Mitt Romney has picked up an unexpected and potentially game-changing endorsement from U.S. Rep. Michael Grimm of New York.

Grimm is far from a nationally known figure, so his endorsement doesn't carry the same weight as, say, the one Romney received from New Jersey Gov. Chris Christie earlier on Tuesday. But what is significant is that Grimm -- who represents Staten Island and part of Brooklyn -- is conservative and a self-identified Tea Party supporter, which is exactly the demographic that Romney has had trouble wooing.

The significance of Grimm's endorsement is the message that came with it: that Republicans should nominate a candidate who can beat President Obama, even if that candidate is not the most conservative of the bunch.

This is About Winning in 2012

Republicans need to understand this is about winning in 2012, Grimm told ABC News after announcing his endorsement. They may feel Gov. Romney is not conservative enough for them. I would counter-argue that he's certainly more conservative than President Obama. Sometimes you don't get everything you want, but if we want to save our country ... what Republicans can't do is turn this into a purity contest.

That is a good description of what the race for the Republican nomination has become. Support for Romney has remained relatively steady throughout the process, and he has almost never slipped below second place in the polls. But more often than not, he has been eclipsed by more conservative candidates who get lots of media attention, rise quickly in the polls and then fade.

It happened with Donald Trump, with Michele Bachmann and with Rick Perry. Now it is happening with Herman Cain, although it is too soon to say whether Cain's lead will last or whether he will end up being just another blip in a series of fleeting front-runners.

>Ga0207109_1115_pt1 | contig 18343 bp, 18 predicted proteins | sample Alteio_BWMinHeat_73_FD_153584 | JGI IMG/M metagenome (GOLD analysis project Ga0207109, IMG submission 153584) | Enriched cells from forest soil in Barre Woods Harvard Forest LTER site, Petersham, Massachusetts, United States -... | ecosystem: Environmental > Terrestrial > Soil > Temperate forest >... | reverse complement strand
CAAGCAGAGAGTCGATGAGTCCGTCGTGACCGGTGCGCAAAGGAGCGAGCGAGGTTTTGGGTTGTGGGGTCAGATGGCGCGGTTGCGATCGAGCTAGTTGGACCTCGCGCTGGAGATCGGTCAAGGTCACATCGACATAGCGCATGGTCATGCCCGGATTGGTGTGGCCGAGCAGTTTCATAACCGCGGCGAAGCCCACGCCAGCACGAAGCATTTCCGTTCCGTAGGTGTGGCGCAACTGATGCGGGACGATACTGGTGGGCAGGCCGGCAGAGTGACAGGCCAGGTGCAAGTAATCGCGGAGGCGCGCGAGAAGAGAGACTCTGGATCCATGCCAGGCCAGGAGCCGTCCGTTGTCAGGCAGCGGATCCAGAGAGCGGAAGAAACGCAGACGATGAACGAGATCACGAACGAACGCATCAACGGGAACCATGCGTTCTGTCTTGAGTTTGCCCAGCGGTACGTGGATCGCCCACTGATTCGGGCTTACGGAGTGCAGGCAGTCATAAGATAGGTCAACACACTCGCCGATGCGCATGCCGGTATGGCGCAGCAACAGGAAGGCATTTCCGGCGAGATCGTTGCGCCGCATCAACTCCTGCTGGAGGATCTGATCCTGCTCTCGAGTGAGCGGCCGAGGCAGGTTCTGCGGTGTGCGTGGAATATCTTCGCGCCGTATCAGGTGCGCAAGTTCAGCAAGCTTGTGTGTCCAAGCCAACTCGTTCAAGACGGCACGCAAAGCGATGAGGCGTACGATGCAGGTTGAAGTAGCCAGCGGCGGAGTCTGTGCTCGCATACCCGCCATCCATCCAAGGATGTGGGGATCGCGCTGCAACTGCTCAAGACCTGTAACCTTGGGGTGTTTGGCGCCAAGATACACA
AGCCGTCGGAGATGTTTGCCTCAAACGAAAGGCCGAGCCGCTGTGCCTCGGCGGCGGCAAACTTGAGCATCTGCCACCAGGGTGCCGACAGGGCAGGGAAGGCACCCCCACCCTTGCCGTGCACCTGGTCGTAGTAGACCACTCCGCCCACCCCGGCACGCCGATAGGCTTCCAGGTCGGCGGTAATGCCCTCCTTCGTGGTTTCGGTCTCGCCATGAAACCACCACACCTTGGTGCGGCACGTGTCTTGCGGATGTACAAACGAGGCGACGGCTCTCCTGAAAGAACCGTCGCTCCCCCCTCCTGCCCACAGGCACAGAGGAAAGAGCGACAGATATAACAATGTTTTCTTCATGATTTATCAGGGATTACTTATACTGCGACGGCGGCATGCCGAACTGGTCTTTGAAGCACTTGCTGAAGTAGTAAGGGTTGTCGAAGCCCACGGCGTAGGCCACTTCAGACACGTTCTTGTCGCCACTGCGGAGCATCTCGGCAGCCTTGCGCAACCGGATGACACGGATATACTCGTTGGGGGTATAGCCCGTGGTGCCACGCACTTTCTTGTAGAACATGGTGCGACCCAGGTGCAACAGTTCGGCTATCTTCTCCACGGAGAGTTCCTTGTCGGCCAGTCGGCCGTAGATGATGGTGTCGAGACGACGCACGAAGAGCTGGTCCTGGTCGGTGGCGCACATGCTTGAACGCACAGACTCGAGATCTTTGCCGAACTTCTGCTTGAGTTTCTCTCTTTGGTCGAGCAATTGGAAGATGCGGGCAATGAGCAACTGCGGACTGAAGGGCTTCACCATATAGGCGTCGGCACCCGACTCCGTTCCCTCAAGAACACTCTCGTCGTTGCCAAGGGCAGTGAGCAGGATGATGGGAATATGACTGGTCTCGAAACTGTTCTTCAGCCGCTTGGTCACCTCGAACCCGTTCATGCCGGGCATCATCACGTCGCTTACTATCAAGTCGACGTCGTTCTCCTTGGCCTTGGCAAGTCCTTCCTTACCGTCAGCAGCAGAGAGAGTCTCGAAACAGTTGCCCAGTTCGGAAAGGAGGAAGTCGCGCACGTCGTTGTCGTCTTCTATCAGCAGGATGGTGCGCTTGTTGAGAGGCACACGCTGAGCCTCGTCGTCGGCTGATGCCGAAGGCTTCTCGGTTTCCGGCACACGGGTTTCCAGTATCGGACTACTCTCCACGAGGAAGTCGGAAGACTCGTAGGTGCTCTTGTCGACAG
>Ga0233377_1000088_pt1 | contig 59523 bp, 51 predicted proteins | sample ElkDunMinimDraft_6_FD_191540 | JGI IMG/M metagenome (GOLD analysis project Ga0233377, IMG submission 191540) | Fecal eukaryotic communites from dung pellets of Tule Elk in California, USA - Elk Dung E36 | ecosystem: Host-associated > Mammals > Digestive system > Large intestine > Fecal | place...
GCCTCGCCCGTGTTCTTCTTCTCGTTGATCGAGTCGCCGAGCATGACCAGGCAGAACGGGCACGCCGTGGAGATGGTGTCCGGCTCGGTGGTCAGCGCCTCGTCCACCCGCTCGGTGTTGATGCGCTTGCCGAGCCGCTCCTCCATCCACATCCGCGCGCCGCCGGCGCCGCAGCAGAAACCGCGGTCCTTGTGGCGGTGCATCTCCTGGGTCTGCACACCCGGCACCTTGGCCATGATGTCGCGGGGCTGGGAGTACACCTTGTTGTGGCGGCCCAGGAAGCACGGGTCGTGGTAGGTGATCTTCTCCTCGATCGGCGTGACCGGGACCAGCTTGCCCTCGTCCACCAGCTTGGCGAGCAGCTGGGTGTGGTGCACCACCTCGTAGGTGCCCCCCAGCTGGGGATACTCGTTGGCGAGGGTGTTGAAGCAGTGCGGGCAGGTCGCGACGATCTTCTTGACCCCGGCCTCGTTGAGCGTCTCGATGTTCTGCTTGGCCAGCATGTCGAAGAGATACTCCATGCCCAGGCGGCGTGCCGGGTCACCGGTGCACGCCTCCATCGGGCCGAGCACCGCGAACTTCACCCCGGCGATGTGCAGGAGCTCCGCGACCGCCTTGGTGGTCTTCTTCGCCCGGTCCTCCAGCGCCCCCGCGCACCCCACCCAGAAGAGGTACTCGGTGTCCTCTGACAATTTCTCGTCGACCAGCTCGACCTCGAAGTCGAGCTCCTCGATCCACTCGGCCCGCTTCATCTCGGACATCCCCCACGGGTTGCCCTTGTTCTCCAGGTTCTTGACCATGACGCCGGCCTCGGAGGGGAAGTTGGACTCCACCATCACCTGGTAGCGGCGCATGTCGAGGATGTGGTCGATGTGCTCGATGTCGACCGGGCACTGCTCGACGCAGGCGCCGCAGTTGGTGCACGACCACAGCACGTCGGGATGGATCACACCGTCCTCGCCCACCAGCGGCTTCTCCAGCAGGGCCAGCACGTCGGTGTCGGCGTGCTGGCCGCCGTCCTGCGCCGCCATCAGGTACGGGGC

Grimm is no moderate, but he said the trend toward more conservative candidates could cost Republicans the election.

Says Extreme Conservativism Could Cost GOP 2012 Election

I understand voters on the far right that are looking at Michele Bachmann on principal, but she can't win, he told ABC. Why waste the time and energy and money, which is only diverting our energies from beating President Obama? It's self-defeating, splintering, and we're not keeping our eye on the ball. ... You should back whoever is going to run, but don't back the candidate you know can't win because they are more pure.

It was a not-so-subtle jab at Bachmann, who has urged conservatives not to settle for anything less than a strong constitutional conservative. She said at a debate last month that because Obama's approval ratings are so low, a very conservative candidate would be electable. But Grimm disagrees.

He argued that if Romney were the nominee, even historically Democratic states like New York could be up for grabs.

New York has not voted for a Republican candidate since Ronald Reagan in 1984. Obama won the state in 2008 by 25 percentage points, claiming 62 percent of the vote to John McCain's 37 percent, and in each of the three elections before that, the Democratic candidate received 58 percent of the vote.

But, Grimm said, Gov. Romney can do it and do it in New York because of this election cycle, because President Obama has failed to lead in so many respects and a lot of people are disgruntled. We can actually flip this state.

If we splinter, then President Obama wins, he added. We need to get down to the basic question: do we or do we not want to beat President Obama in 2012?